Despite the 1970s being a breakthrough decade in many respects, female jockeys still represented a tiny minority. It is only in more recent years that they have enjoyed something of a sizeable presence. Between 2015 and 2019 for example, there was a 76% increase in the number of winning horse with a female rider (79% in flat racing, 69% jump racing). Towards the end of this period, women were responsible for 11.3% of professional jockey licences. Although this is nothing like parity, women were at least no longer just a tiny minority.
It is worth knowing that the rise in female jockeys is not simply limited to racing across the UK and Ireland. As reported in 2019, the situation in France was that women were responsible for winning nearly 15% of all flat races in the country, up from 4.63% three years earlier. This is not an isolated case either with the presence of women in racing growing across the world.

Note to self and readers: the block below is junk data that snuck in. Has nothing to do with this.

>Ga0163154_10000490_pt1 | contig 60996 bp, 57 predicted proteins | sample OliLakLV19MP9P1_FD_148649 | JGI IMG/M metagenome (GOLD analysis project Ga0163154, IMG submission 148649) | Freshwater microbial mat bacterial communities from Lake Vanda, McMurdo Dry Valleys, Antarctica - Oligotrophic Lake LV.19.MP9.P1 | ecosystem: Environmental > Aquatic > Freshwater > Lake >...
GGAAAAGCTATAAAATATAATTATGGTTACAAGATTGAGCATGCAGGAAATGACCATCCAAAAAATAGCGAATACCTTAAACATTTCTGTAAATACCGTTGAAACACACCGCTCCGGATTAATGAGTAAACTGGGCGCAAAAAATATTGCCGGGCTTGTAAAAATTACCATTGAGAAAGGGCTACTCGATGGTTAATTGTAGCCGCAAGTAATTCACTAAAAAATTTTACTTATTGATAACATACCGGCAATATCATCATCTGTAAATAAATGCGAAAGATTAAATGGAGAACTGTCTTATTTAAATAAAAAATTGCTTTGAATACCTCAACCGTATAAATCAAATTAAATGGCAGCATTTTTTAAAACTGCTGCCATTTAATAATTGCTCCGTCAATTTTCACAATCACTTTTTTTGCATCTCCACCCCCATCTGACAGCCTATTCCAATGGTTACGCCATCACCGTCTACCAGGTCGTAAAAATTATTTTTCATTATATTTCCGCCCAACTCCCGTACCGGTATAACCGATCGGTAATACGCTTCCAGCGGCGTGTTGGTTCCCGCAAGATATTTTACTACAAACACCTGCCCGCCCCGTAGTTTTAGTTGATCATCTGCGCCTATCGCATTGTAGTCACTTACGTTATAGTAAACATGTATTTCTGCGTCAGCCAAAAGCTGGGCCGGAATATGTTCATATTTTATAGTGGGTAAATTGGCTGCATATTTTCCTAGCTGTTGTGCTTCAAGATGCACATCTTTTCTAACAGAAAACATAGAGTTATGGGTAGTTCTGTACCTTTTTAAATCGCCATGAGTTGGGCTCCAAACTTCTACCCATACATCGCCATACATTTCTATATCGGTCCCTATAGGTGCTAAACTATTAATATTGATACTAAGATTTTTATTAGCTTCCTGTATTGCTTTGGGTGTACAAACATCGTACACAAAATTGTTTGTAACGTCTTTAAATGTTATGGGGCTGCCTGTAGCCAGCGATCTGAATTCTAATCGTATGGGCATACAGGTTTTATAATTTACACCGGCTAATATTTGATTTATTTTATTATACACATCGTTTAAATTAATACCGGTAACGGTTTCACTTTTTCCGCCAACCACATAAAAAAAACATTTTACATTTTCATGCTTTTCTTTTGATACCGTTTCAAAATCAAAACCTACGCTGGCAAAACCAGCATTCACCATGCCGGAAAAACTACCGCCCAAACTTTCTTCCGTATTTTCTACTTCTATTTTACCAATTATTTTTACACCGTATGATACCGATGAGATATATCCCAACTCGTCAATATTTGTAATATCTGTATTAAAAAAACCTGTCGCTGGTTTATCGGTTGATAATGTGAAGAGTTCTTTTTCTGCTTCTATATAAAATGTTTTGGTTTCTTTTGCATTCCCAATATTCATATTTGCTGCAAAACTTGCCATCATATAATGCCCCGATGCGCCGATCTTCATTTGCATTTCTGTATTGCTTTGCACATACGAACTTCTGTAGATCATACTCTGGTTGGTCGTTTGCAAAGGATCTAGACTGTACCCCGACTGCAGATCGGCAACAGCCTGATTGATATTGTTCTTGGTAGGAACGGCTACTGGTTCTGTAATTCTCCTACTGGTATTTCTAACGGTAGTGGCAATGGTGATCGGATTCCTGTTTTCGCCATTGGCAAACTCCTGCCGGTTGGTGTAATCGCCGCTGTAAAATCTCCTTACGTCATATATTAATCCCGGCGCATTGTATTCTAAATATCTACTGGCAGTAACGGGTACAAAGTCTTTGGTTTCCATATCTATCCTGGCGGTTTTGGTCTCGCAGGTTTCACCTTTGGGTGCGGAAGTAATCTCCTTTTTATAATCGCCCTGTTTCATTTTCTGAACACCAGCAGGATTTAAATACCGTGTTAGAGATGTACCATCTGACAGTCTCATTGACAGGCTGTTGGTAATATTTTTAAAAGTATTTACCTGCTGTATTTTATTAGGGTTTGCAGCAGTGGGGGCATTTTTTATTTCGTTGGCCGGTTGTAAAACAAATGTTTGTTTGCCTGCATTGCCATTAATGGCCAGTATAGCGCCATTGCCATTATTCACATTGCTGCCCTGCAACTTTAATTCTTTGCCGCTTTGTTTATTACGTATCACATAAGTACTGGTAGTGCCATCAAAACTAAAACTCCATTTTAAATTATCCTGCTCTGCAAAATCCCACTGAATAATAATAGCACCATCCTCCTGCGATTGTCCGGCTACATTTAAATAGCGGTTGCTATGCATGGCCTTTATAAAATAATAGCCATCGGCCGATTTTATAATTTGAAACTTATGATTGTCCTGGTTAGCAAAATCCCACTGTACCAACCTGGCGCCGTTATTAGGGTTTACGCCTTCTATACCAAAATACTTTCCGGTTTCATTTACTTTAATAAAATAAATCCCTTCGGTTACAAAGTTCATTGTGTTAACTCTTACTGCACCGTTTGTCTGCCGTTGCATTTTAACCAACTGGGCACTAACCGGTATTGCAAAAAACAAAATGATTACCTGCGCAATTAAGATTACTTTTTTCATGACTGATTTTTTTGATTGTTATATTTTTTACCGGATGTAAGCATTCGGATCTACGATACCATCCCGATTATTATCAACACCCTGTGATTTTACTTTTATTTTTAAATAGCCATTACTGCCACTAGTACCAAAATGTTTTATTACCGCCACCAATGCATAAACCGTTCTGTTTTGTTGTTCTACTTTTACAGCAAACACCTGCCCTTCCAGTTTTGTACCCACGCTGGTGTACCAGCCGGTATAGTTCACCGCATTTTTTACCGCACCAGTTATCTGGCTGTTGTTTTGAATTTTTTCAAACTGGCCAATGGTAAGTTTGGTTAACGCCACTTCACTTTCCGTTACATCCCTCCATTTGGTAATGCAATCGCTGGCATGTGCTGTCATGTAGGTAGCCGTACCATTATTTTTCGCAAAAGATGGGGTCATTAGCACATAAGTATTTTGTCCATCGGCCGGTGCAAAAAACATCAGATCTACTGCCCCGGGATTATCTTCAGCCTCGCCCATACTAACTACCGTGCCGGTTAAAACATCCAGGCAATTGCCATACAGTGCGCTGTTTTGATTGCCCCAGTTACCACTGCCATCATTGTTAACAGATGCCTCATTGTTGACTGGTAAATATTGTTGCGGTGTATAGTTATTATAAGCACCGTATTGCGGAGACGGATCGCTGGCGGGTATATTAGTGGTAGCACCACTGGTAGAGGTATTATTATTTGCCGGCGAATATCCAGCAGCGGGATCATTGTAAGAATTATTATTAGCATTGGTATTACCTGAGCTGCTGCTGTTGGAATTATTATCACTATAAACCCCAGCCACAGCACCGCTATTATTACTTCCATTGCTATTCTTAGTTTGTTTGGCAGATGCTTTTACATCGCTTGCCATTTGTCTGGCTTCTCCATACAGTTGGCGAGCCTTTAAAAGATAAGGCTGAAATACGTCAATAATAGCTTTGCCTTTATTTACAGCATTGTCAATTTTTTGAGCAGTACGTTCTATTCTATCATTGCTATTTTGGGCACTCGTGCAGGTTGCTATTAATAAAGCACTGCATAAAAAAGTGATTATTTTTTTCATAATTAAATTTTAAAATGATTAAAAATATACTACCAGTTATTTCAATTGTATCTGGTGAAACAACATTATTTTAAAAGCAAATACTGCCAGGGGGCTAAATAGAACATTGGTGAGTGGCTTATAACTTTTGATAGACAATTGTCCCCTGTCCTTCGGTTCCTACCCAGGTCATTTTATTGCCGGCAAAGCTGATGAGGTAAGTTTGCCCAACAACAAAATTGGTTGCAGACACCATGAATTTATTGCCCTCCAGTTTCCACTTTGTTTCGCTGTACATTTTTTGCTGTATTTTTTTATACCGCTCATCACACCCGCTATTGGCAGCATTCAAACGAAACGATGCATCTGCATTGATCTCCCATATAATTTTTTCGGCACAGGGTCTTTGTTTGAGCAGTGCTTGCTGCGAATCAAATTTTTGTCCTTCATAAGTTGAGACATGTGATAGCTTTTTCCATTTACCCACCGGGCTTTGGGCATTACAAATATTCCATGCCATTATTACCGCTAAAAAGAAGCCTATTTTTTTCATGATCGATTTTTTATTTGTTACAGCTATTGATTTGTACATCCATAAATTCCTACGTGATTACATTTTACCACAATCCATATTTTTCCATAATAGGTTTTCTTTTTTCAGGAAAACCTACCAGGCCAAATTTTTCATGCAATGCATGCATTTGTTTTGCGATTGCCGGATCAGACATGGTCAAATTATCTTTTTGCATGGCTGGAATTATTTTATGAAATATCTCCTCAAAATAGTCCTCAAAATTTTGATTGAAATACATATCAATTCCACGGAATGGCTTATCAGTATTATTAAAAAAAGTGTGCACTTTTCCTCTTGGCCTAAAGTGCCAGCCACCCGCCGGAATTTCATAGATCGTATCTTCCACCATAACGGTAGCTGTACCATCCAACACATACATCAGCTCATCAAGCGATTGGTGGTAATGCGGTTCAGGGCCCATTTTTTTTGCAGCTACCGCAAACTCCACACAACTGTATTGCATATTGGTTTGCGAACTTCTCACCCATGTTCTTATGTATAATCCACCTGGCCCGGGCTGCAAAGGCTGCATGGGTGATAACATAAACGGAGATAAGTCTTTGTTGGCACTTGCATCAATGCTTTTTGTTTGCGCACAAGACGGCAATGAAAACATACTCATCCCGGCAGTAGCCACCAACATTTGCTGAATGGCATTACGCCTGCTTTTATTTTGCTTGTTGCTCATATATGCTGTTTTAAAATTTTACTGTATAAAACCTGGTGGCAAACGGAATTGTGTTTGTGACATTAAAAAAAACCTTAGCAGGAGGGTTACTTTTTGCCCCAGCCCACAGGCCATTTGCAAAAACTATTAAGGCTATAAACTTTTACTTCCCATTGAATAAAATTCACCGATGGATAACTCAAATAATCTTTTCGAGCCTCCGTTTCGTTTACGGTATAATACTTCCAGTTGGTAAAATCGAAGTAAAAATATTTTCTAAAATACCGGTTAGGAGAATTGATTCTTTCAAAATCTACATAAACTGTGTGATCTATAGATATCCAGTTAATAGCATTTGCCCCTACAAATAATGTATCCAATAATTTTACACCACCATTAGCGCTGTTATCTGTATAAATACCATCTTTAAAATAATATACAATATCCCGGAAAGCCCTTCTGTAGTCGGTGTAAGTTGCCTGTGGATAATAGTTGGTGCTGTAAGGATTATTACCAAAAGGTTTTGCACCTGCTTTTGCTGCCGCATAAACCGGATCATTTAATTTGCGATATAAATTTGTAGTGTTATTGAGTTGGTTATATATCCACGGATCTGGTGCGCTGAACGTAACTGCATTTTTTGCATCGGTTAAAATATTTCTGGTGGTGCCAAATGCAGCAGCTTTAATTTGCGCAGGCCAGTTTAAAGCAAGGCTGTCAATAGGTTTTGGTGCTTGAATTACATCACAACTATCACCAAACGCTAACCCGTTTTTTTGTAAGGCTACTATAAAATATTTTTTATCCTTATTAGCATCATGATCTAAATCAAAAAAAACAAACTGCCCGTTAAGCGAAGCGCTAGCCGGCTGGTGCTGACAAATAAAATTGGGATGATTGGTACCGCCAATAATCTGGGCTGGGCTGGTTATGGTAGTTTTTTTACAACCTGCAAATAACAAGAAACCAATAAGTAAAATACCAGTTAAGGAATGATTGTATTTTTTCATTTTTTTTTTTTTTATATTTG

Are Female Jockeys as Good as Male Jockeys?
There is plenty of data suggesting that the top female jockeys are just as able as their male counterparts. In the 2019 Cheltenham Festival, for instance, female jockeys won four of 28 races (14%) despite representing just 9.2% of all jockeys. They had won just as many races the year before too while in 2021, a woman was crowned the festival’s top jockey for the first time.